Along with the sweeping success of the Right-to-Carry movement, strong state firearms preemption laws have been among the most important developments over the past half-century in the way average Americans own and use firearms. To open a circa 1970 edition of ATF's State Laws and Published Ordinances is to encounter an incomprehensible patchwork of county and city regulations that made it impossible for otherwise law-abiding gun owners to confidently exercise their right to keep and bear arms.
Understanding how uniform statewide firearms regulation has benefitted gun owners, gun control activists are doing their best to undermine existing state firearms preemption laws. Gun control backers and local officials have determined that they are able to pass stringent gun controls in politically homogenous local jurisdictions that cannot be enacted at the more ideologically diverse state level. Moreover, there are local anti-gun officials that seek to exploit gaps in state firearms preemption laws to attack Second Amendment rights.
The most visible attack on state firearms preemption in 2020 has occurred in Virginia. As part of a raft of gun control measures pushed by disgraced Gov. Ralph Northam, the state enacted HB 421. The legislation weakened the state firearms preemption statute and Virginians' right to carry by granting local authorities the power to prohibit "firearms, ammunition, or components or combination thereof" in a host of locations.
Specifically, the locations are:
(i) in any building, or part thereof, owned or used by such locality, or by any authority or local governmental entity created or controlled by the locality, for governmental purposes;
(ii) in any public park owned or operated by the locality, or by any authority or local governmental entity created or controlled by the locality;
(iii) in any recreation or community center facility operated by the locality, or by any authority or local governmental entity created or controlled by the locality; or
(iv) in any public street, road, alley, or sidewalk or public right-of-way or any other place of whatever nature that is open to the public and is being used by or is adjacent to a permitted event or an event that would otherwise require a permit.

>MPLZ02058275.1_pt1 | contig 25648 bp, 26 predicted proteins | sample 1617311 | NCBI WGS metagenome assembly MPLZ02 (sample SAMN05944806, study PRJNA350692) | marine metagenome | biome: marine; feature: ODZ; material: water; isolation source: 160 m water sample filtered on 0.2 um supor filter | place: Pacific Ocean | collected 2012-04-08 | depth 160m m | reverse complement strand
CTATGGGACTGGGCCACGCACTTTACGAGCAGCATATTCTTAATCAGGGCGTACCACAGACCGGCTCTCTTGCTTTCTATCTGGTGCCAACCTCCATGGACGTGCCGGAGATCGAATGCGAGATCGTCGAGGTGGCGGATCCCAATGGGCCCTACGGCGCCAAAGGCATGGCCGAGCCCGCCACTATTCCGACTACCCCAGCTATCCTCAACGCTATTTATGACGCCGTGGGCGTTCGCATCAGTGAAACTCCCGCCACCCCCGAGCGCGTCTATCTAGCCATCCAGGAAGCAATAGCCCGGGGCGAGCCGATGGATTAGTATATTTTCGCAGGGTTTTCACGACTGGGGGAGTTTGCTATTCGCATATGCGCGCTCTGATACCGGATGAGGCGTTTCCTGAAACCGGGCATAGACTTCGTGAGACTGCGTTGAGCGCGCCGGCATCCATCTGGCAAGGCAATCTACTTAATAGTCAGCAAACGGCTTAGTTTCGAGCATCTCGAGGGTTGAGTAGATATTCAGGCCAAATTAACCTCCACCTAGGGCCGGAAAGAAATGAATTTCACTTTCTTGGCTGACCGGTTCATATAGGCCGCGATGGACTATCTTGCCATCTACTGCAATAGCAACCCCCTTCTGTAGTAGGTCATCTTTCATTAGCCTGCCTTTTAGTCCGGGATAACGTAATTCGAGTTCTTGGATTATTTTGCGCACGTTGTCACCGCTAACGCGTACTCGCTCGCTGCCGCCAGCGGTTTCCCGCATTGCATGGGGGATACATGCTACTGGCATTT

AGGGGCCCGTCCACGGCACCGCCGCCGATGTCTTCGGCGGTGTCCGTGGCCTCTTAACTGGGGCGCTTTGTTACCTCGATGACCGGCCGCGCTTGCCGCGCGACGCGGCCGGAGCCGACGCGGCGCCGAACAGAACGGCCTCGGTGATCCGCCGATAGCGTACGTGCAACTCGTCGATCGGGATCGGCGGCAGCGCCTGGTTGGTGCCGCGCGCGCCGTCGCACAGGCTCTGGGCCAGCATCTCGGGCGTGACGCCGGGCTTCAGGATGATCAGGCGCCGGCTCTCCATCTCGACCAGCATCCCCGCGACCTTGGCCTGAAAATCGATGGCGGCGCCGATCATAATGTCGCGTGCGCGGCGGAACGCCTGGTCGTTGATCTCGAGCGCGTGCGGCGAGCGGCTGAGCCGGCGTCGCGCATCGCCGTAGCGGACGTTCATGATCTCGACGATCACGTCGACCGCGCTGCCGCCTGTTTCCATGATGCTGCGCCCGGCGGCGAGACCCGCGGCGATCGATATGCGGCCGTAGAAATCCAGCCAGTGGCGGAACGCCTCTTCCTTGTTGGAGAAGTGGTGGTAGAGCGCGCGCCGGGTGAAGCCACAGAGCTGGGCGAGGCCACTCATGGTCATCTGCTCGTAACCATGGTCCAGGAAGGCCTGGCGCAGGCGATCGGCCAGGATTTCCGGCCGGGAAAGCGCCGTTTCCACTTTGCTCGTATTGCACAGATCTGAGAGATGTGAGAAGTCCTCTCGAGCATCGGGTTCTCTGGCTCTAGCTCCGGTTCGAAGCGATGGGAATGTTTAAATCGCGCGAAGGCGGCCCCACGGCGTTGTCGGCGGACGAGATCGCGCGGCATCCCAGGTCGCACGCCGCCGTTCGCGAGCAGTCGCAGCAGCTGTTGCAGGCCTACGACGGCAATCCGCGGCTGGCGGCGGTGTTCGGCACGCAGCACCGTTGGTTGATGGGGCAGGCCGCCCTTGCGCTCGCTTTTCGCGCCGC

The locations listed in (i)-(iii) empower localities to create a hodgepodge of local gun-free zones that will encumber law-abiding citizens as they move about the state. However, the implications of location (iv) are even worse. Under that change, localities are empowered to create roving gun-free zones that may change by the day or hour. Such authority has the potential to create an indecipherable mishmash of gun-free zones that would ensnare even the most well-meaning and diligent gun owner.
The change in Virginia’s preemption law goes into effect on July 1, but the fashionable D.C. suburb of Alexandria hasn't waited. In May, the city council drew up legislation to restrict firearms to the full extent allowed under the new legislation. A violation of the city's proposed ordinance would be punishable as a Class 1 Misdemeanor, carrying a penalty of up to 12 months in jail and up to a $2,500 fine.
On June 20th, the Alexandria City Council will consider their gun ban legislation. Second Amendment supporters are encouraged to attend this meeting remotely, which will be conducted by video conference starting 9:30AM, to OPPOSE File 20-0902.
Knowing the importance of strong state firearms preemption laws to the exercise of Second Amendment rights, gun control advocates and anti-gun politicians are working to erode the hard-fought protections gun owners have achieved over the last several decades. Gun rights supporters must work to equal and better their efforts in order to maintain and strengthen these vital laws.